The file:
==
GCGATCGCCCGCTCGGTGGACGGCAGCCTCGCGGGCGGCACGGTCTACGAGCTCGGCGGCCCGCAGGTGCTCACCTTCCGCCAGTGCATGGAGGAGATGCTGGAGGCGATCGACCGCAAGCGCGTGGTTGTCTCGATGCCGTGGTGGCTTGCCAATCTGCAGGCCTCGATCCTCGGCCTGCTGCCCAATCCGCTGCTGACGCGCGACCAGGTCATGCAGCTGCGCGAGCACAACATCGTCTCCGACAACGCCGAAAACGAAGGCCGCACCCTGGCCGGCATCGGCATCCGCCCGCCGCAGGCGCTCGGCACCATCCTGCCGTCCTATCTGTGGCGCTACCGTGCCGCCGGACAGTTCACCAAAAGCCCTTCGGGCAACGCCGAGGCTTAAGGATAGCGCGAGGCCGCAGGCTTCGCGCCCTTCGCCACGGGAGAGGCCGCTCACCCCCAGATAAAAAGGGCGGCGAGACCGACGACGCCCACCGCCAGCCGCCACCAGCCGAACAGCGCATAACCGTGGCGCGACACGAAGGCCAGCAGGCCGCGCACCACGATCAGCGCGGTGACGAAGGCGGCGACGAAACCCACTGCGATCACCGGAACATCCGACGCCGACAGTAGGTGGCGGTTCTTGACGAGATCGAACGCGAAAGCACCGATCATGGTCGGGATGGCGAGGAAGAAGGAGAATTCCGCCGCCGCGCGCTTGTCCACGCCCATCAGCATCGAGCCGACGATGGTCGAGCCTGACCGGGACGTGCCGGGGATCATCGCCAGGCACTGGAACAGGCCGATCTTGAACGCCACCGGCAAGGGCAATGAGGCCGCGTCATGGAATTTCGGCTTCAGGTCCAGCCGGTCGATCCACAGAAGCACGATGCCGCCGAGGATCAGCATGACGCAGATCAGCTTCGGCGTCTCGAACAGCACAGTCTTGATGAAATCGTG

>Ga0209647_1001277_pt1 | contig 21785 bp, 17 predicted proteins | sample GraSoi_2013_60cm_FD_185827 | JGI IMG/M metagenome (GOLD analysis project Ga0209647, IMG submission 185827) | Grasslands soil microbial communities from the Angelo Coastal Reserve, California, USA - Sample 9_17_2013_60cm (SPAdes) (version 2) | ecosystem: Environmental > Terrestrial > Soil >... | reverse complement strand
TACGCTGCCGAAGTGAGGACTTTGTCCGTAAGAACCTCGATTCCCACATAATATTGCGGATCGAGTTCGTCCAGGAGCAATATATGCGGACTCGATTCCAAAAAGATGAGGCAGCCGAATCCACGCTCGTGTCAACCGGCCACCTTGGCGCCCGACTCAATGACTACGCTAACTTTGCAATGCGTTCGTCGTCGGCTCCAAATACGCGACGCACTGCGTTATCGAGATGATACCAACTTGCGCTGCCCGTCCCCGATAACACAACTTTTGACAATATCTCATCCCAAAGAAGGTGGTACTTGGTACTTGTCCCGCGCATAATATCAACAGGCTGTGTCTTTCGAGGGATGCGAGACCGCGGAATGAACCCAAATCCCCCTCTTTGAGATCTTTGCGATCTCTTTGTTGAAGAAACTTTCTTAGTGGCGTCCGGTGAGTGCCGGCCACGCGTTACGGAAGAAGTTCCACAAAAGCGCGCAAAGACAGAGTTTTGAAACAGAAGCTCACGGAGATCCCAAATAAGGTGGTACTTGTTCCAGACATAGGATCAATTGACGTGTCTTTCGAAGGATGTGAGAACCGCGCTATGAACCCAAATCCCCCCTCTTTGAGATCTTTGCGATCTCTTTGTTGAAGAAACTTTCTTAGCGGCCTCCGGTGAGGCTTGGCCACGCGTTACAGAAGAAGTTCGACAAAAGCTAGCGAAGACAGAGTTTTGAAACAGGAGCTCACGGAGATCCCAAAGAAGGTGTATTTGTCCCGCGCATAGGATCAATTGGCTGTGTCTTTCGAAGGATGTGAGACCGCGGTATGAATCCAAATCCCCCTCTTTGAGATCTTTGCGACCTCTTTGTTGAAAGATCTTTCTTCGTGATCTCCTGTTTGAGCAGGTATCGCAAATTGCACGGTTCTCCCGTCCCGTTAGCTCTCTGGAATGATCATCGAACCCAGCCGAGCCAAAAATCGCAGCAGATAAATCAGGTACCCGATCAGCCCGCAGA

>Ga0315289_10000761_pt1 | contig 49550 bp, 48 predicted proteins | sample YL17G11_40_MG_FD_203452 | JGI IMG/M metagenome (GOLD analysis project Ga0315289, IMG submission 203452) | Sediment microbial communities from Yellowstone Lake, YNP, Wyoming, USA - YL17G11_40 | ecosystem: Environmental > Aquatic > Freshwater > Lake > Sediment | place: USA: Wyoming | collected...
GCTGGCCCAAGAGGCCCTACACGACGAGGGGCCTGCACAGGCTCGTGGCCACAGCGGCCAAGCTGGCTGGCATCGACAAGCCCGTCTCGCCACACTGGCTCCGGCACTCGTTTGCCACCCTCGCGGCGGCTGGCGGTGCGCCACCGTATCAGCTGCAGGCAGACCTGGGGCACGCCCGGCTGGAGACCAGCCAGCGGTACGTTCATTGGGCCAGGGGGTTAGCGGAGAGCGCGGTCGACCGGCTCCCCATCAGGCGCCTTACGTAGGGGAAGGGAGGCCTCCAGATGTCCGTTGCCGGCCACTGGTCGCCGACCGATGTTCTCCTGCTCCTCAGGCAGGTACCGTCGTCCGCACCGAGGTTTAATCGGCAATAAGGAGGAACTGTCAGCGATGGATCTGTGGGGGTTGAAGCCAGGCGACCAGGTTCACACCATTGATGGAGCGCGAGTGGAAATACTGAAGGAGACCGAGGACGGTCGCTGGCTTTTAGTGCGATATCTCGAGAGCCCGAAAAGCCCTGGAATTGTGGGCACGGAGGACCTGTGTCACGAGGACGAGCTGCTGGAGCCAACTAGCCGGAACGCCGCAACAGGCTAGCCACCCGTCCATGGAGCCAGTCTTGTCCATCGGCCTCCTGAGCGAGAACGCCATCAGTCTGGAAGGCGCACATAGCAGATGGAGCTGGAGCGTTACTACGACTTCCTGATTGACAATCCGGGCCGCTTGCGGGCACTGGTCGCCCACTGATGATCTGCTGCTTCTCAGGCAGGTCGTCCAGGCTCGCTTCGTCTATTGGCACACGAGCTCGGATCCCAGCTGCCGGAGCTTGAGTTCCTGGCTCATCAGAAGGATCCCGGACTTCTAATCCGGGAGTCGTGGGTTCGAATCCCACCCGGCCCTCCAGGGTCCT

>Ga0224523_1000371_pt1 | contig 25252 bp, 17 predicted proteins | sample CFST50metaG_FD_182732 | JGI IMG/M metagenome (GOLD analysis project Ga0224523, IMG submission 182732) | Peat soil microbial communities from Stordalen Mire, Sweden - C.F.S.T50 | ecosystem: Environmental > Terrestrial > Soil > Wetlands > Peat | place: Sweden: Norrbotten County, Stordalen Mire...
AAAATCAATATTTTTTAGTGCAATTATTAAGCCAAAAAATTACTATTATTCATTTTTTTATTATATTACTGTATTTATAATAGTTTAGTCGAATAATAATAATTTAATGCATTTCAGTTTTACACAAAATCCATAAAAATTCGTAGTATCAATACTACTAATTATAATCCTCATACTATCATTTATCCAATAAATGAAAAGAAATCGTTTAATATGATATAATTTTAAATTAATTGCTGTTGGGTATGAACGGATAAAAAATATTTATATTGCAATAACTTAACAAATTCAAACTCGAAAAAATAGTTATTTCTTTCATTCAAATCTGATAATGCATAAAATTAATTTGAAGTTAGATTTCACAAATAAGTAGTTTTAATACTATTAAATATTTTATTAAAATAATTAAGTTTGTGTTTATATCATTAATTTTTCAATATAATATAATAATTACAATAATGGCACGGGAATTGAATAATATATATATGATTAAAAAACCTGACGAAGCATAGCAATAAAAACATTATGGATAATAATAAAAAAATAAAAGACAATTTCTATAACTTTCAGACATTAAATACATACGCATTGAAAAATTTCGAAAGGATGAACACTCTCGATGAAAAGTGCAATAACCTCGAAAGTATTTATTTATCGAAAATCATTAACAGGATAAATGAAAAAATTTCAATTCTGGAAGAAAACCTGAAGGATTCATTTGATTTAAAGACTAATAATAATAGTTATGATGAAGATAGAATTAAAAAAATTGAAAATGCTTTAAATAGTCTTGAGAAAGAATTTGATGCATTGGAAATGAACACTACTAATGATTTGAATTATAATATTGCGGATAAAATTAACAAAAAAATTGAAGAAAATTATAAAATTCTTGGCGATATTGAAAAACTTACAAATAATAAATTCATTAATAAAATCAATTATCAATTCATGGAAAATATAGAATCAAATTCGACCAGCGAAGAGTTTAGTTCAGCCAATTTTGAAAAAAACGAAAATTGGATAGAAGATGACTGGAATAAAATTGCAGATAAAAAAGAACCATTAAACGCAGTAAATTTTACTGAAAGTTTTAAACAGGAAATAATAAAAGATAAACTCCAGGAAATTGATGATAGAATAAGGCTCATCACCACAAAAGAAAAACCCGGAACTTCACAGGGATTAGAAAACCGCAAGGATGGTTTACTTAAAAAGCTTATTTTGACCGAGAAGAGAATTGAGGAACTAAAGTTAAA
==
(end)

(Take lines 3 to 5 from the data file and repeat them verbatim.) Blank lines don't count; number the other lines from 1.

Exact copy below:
TACGCTGCCGAAGTGAGGACTTTGTCCGTAAGAACCTCGATTCCCACATAATATTGCGGATCGAGTTCGTCCAGGAGCAATATATGCGGACTCGATTCCAAAAAGATGAGGCAGCCGAATCCACGCTCGTGTCAACCGGCCACCTTGGCGCCCGACTCAATGACTACGCTAACTTTGCAATGCGTTCGTCGTCGGCTCCAAATACGCGACGCACTGCGTTATCGAGATGATACCAACTTGCGCTGCCCGTCCCCGATAACACAACTTTTGACAATATCTCATCCCAAAGAAGGTGGTACTTGGTACTTGTCCCGCGCATAATATCAACAGGCTGTGTCTTTCGAGGGATGCGAGACCGCGGAATGAACCCAAATCCCCCTCTTTGAGATCTTTGCGATCTCTTTGTTGAAGAAACTTTCTTAGTGGCGTCCGGTGAGTGCCGGCCACGCGTTACGGAAGAAGTTCCACAAAAGCGCGCAAAGACAGAGTTTTGAAACAGAAGCTCACGGAGATCCCAAATAAGGTGGTACTTGTTCCAGACATAGGATCAATTGACGTGTCTTTCGAAGGATGTGAGAACCGCGCTATGAACCCAAATCCCCCCTCTTTGAGATCTTTGCGATCTCTTTGTTGAAGAAACTTTCTTAGCGGCCTCCGGTGAGGCTTGGCCACGCGTTACAGAAGAAGTTCGACAAAAGCTAGCGAAGACAGAGTTTTGAAACAGGAGCTCACGGAGATCCCAAAGAAGGTGTATTTGTCCCGCGCATAGGATCAATTGGCTGTGTCTTTCGAAGGATGTGAGACCGCGGTATGAATCCAAATCCCCCTCTTTGAGATCTTTGCGACCTCTTTGTTGAAAGATCTTTCTTCGTGATCTCCTGTTTGAGCAGGTATCGCAAATTGCACGGTTCTCCCGTCCCGTTAGCTCTCTGGAATGATCATCGAACCCAGCCGAGCCAAAAATCGCAGCAGATAAATCAGGTACCCGATCAGCCCGCAGA

>Ga0315289_10000761_pt1 | contig 49550 bp, 48 predicted proteins | sample YL17G11_40_MG_FD_203452 | JGI IMG/M metagenome (GOLD analysis project Ga0315289, IMG submission 203452) | Sediment microbial communities from Yellowstone Lake, YNP, Wyoming, USA - YL17G11_40 | ecosystem: Environmental > Aquatic > Freshwater > Lake > Sediment | place: USA: Wyoming | collected...
GCTGGCCCAAGAGGCCCTACACGACGAGGGGCCTGCACAGGCTCGTGGCCACAGCGGCCAAGCTGGCTGGCATCGACAAGCCCGTCTCGCCACACTGGCTCCGGCACTCGTTTGCCACCCTCGCGGCGGCTGGCGGTGCGCCACCGTATCAGCTGCAGGCAGACCTGGGGCACGCCCGGCTGGAGACCAGCCAGCGGTACGTTCATTGGGCCAGGGGGTTAGCGGAGAGCGCGGTCGACCGGCTCCCCATCAGGCGCCTTACGTAGGGGAAGGGAGGCCTCCAGATGTCCGTTGCCGGCCACTGGTCGCCGACCGATGTTCTCCTGCTCCTCAGGCAGGTACCGTCGTCCGCACCGAGGTTTAATCGGCAATAAGGAGGAACTGTCAGCGATGGATCTGTGGGGGTTGAAGCCAGGCGACCAGGTTCACACCATTGATGGAGCGCGAGTGGAAATACTGAAGGAGACCGAGGACGGTCGCTGGCTTTTAGTGCGATATCTCGAGAGCCCGAAAAGCCCTGGAATTGTGGGCACGGAGGACCTGTGTCACGAGGACGAGCTGCTGGAGCCAACTAGCCGGAACGCCGCAACAGGCTAGCCACCCGTCCATGGAGCCAGTCTTGTCCATCGGCCTCCTGAGCGAGAACGCCATCAGTCTGGAAGGCGCACATAGCAGATGGAGCTGGAGCGTTACTACGACTTCCTGATTGACAATCCGGGCCGCTTGCGGGCACTGGTCGCCCACTGATGATCTGCTGCTTCTCAGGCAGGTCGTCCAGGCTCGCTTCGTCTATTGGCACACGAGCTCGGATCCCAGCTGCCGGAGCTTGAGTTCCTGGCTCATCAGAAGGATCCCGGACTTCTAATCCGGGAGTCGTGGGTTCGAATCCCACCCGGCCCTCCAGGGTCCT